Terry LaFleur and a Citizen's Duty

Posted by Lori Walsh on
GOP candidate Terry LaFleur
photo by Lori Walsh

As those who would be governor campaign throughout the state, we're bringing you conversations with the candidates on In the Moment. We'll share those conversations here so you can learn more about the people and pltatforms behind the postcards that are sure to flutter through your mailbox in the months to come.

I suspect what I'll remember most about this first talk with Terry LaFleur is what he believes should be preserved from the past as benchmarks for the future. He spoke about the value of cursive over coding in public schools. When untangling the health insurance puzzle, he fondly recalled the days when doctors were paid by the barter system.

LaFleur's ponderings on Muslims in South Dakota reveal a fear of forced conversion and a fear of being overwhelmed by the presence of both Muslims and immigrants ... a rallying cry in the state that conintues to increase in volume and frequency.

What do you hold on to from your heritage and from the hallmarks of South Dakota community? What needs to be left behind as we open our arms to a vibrant future for ourselves and our children? 

My job, as a journalist, is to present each candidate in a fair and balanced way. 

Your job, as a voter, is to have the final say.

Below is an edited version of the conversation, to listen to it in its entirety click here:

Lori Walsh:

Welcome back to In the Moment. I'm Laurie Walsh. What makes a great governor for the state of South Dakota? What are the most important issues of our day? And who do you think will serve the state well in the coming years? The race to become the 33rd governor of the state has begun. Primary elections fall on June 5, 2018. We've invited each candidate for governor to join us on In the Moment, so you can to know them better. Today we're broadcasting live from the SDPB studios at the University of Sioux Falls, and sitting across the desk from me is candidate Terry LaFleur. Welcome.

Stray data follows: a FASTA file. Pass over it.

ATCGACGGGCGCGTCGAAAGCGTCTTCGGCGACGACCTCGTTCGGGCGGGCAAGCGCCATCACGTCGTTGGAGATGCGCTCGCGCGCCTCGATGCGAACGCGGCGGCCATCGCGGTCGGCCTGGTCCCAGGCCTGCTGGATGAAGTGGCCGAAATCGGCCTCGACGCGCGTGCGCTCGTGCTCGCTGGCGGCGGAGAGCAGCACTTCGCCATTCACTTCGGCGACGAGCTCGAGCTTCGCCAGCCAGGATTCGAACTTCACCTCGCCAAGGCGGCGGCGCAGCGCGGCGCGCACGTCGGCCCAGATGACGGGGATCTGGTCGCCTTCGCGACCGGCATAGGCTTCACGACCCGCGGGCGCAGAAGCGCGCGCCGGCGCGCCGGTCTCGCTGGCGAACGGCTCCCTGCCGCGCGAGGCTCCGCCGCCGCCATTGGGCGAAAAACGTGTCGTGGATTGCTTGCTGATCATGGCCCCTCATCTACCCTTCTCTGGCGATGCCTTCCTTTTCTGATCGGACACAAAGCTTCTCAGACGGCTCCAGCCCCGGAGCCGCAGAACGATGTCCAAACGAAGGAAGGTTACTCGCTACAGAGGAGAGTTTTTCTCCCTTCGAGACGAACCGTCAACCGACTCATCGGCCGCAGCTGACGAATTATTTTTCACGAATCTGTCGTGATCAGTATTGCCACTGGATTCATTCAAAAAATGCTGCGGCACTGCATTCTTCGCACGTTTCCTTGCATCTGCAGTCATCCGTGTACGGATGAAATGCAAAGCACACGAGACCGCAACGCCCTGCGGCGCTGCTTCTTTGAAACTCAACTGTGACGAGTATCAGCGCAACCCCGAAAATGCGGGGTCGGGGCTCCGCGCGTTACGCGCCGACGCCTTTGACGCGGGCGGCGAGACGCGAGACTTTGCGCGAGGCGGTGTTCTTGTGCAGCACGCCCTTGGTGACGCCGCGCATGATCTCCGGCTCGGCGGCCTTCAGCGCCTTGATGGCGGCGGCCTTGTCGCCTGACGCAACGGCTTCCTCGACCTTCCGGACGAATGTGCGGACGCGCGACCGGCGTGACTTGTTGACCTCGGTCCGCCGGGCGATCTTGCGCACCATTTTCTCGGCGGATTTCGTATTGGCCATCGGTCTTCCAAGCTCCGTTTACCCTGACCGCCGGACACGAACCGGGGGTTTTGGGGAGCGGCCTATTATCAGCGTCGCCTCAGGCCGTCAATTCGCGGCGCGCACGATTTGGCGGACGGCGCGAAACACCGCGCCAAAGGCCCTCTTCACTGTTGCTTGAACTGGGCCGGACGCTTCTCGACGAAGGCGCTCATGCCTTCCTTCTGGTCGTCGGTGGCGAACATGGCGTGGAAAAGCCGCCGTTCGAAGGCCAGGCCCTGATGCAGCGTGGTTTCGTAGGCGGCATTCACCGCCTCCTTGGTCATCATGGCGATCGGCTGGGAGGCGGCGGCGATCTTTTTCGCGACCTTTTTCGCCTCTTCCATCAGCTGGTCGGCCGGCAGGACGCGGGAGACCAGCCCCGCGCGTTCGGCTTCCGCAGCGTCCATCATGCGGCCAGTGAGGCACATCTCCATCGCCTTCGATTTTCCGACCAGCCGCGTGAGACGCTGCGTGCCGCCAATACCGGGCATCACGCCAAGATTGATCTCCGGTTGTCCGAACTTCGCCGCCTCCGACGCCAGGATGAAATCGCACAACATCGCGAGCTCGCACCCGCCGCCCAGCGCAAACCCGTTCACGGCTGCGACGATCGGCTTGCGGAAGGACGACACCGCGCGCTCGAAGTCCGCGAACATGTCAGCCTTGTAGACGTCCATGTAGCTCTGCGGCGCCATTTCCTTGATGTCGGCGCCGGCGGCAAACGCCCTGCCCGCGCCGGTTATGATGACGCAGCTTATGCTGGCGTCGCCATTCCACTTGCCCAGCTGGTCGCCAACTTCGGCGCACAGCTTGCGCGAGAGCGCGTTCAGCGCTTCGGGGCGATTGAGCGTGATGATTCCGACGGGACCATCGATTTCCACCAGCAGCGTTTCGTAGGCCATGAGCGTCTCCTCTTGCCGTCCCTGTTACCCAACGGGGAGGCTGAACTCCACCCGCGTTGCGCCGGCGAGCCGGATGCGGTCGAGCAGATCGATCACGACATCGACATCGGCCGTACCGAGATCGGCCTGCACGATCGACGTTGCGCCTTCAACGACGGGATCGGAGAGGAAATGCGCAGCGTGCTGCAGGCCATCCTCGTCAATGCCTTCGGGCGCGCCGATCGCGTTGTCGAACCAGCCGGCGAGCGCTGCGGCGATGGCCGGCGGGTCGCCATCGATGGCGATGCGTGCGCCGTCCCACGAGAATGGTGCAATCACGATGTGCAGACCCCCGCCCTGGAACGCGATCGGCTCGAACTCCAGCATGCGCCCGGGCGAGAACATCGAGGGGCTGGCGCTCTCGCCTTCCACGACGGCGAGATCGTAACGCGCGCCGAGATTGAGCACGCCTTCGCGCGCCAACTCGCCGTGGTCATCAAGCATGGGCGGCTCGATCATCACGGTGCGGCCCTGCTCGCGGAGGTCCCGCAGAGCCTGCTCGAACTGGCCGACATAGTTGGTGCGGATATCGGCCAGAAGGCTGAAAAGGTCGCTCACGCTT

Terry LaFleur:

Thank you. Glad to be here.

Lori Walsh:

Let's talk a little bit of your background. A history of public service? Or this new journey for you?

Terry LaFleur:

No, I come from a history of being a citizen. Basically, I decided after years of working in the public and private sectors to return to school and get my undergrad degree, which I had begun in the 70s, '76 actually. '75-'76. I came back, went to the University of South Dakota, our Alma Mater. I would have been done at three-and-a-half years but because the Board of Regions kind of pulled the funding out from everyone at that point and time, I had to continue on for another semester.

So I graduated in December of '97 and started my Masters in Public Administration, and sat for the LSAT and filed an application to attend law schools at six different law schools. I was accepted by Thomas Cooley, Thomas M. Cooley Law School in Lansing, Michigan. So I decided to move my family, lock, stock, and barrel out to Michigan, and four years later, I returned home to South Dakota with my Juris Doctorate degree.

Lori Walsh:

You practiced law in South Dakota then?

Terry LaFleur:

No, I don't have my bar card. I am a lawyer but not an attorney.

Lori Walsh:

What's the distinction then for you?

Terry LaFleur:

We use the word lawyer rather loosely. Basically, the definition of a lawyer is someone who has studied how to study the law. An attorney is someone who has a bar card or license to practice law. I know it's used quite frequently, but I mean you could use doctor. You could use esquire.